We're thrilled to have some wonderful summer interns in the Corporate Communications team, all of whom will be blogging right here throughout the months ahead. First up is Naomi Ducat, a New York native who is majoring in media studies and psychology at Queens College.
We asked her about the five books that most influenced her life. It's a question we've asked a lot of people -- you can read past posts here.
Take it away, Naomi!
When asked to recall five books that most influenced my life, I began to contemplate the books I have read that are most memorable to me. However, as I considered this, I realized none have had as much impact on my life as the ones that were selected for me before I had the ability to read on my own. The stories that we are exposed to as children introduce us to the world of literature, stimulate our curiosity, and trigger our hunger for adventure. Thus, instead of listing my favorite books, I will respond to the prompt by listing five book series that were read to me before I understood the value of literature.
Curious George by Margret Ray and H. A. Rey: George was not just a character in a book. He was my friend, or so I felt. I lived vicariously through his big city adventures, which satisfied my need for exploration. I was always one to explore, experiment, and snoop, and often got myself into trouble because of this! However, while my escapades were limited, George was there to help me dream!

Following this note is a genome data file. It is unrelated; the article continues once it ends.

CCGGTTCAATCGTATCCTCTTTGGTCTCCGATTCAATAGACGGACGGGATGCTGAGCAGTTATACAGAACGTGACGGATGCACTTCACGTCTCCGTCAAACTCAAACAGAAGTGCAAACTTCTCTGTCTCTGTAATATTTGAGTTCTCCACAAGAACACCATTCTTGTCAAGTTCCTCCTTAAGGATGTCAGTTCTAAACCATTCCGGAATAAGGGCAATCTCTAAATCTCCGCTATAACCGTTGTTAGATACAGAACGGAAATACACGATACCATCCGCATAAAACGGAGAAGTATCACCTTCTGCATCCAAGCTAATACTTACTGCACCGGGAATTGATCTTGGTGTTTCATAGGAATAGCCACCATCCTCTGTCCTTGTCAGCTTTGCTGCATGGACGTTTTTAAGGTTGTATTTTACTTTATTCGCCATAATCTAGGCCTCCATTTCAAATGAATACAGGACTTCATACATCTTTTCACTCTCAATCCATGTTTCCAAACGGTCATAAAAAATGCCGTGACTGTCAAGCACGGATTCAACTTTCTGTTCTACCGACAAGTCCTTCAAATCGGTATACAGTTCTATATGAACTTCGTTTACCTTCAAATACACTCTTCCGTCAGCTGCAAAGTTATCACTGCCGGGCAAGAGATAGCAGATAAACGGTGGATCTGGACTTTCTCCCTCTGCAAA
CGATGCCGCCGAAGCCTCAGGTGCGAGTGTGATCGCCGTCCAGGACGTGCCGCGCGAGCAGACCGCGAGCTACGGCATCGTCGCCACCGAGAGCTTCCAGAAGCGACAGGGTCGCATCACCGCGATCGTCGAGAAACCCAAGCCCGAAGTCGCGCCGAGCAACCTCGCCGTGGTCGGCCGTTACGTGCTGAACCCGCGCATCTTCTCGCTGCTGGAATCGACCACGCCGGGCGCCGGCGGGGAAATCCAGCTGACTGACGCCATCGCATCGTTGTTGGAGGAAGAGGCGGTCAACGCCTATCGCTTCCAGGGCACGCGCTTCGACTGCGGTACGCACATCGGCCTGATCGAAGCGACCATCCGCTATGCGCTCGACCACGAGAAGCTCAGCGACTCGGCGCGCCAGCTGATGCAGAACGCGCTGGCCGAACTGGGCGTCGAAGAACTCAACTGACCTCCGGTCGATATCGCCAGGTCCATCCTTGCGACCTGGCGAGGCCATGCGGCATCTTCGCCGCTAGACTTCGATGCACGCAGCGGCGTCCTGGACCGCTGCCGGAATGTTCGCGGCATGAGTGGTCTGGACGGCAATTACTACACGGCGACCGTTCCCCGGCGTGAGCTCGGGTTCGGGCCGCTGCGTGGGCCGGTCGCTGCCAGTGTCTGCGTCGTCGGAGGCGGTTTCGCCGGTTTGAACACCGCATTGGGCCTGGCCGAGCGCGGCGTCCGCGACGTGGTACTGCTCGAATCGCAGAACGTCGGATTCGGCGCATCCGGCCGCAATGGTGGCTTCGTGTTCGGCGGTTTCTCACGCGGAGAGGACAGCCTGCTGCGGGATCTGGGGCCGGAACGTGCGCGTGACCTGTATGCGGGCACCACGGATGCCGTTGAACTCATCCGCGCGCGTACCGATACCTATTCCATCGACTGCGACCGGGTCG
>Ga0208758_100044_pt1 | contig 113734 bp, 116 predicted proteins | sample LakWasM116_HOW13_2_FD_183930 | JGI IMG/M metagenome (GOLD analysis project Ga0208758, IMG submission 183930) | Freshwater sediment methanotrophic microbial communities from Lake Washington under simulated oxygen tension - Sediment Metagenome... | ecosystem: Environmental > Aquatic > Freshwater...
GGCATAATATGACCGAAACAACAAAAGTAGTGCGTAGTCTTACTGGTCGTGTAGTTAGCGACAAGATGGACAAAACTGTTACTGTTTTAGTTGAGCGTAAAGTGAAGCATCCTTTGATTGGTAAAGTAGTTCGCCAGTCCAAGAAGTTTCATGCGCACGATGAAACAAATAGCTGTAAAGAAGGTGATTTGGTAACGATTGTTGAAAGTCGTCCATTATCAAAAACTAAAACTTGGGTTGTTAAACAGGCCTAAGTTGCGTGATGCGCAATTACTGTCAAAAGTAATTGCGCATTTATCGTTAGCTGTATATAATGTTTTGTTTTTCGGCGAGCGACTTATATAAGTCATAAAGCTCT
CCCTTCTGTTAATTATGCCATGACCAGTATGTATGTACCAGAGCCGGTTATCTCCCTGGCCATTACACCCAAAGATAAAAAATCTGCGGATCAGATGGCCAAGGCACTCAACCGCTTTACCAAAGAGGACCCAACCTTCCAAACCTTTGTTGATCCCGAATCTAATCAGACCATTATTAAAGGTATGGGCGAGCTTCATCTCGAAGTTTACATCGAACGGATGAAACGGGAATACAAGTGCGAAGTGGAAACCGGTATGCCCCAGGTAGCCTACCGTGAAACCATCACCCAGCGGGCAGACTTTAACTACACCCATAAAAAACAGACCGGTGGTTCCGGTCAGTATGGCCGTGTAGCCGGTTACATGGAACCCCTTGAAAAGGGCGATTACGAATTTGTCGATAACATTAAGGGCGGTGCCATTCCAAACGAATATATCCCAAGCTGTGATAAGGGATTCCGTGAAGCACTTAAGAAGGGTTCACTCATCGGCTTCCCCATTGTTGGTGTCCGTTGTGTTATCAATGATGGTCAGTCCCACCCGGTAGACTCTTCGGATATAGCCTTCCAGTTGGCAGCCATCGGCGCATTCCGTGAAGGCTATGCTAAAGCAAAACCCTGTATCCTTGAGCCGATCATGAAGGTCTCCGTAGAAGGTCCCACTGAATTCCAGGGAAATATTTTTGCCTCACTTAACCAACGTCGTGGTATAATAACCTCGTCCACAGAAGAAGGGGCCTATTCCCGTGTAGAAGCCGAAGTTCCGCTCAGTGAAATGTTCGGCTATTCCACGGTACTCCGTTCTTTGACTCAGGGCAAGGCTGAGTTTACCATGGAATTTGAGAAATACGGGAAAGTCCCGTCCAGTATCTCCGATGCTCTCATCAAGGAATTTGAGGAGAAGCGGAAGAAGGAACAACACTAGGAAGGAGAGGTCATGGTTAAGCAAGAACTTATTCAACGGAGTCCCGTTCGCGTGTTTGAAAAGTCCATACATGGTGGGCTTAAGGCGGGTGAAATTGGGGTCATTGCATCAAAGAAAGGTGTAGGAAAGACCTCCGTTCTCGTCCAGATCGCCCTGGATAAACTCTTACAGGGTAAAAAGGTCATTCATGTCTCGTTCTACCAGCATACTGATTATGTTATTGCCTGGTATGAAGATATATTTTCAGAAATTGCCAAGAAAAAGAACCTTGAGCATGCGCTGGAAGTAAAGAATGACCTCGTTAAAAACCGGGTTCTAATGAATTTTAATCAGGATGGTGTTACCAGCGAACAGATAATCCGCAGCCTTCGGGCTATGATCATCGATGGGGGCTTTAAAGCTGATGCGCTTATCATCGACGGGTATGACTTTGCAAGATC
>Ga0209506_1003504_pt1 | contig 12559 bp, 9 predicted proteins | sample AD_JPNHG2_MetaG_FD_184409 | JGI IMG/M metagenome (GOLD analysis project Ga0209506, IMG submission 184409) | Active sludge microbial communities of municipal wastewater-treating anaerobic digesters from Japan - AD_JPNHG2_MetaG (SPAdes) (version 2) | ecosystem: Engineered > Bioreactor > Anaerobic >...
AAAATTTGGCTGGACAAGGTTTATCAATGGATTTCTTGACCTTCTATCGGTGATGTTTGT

Madeline by Ludwig Bemelmans: Madeline was not my friend; she was my other self. Like her, I was a child with a delicate frame, a series of medical conditions, and a fearless desire to explore. When my friends would visit me at the hospital, I would insist that I was fine, and show them the toys I received as presents, just as Madeline did. Madeline was my outlet, and showed me that illness and weakness are not the same.
George and Martha by James Marshall: George and Martha were my introduction to discovering “the moral” of a story; something I later understood can be an important aspect of literary analysis. The hippos’ silly antics instill the values of family and friendship and led me to subconsciously question my own values. Would I be like George and lie about my dislike for mom’s soup (and hide it somewhere), or take the traditional ethical route of honesty?
Where the Wild Things Are by Maurice Sendak: Listening to this story, I fell into Max’s dream-like trance. I still wonder if I ever followed the plot, or if I just used the lucid imagery to create my own imaginary space. Regardless, Max’s room (and jungle) became mine, and I lived, loved, and dictated the rules of this imaginary realm.
Pippi Longstocking by Astrid Lindgren: Notice a theme yet? I think I had a thing for troublemakers. I emulated Pippi with my red-hair pigtails and striped, mismatched socks. But beyond her quirky appearance, I revered her autonomous, rule-less lifestyle, and valued her ability to demonstrate her maturity to adults. To me, she was the permission I wanted to be my creative, eccentric self. I still see some Pippi in me today!
These books were the keys that unlocked the doors to the worlds I entered, created, and explored through reading and writing. Moreover, the values embedded in these stories reflected and shaped the ideals I have grown up with, and thus have played a significant role in my intellectual development and current literary selections. And for that, I am grateful.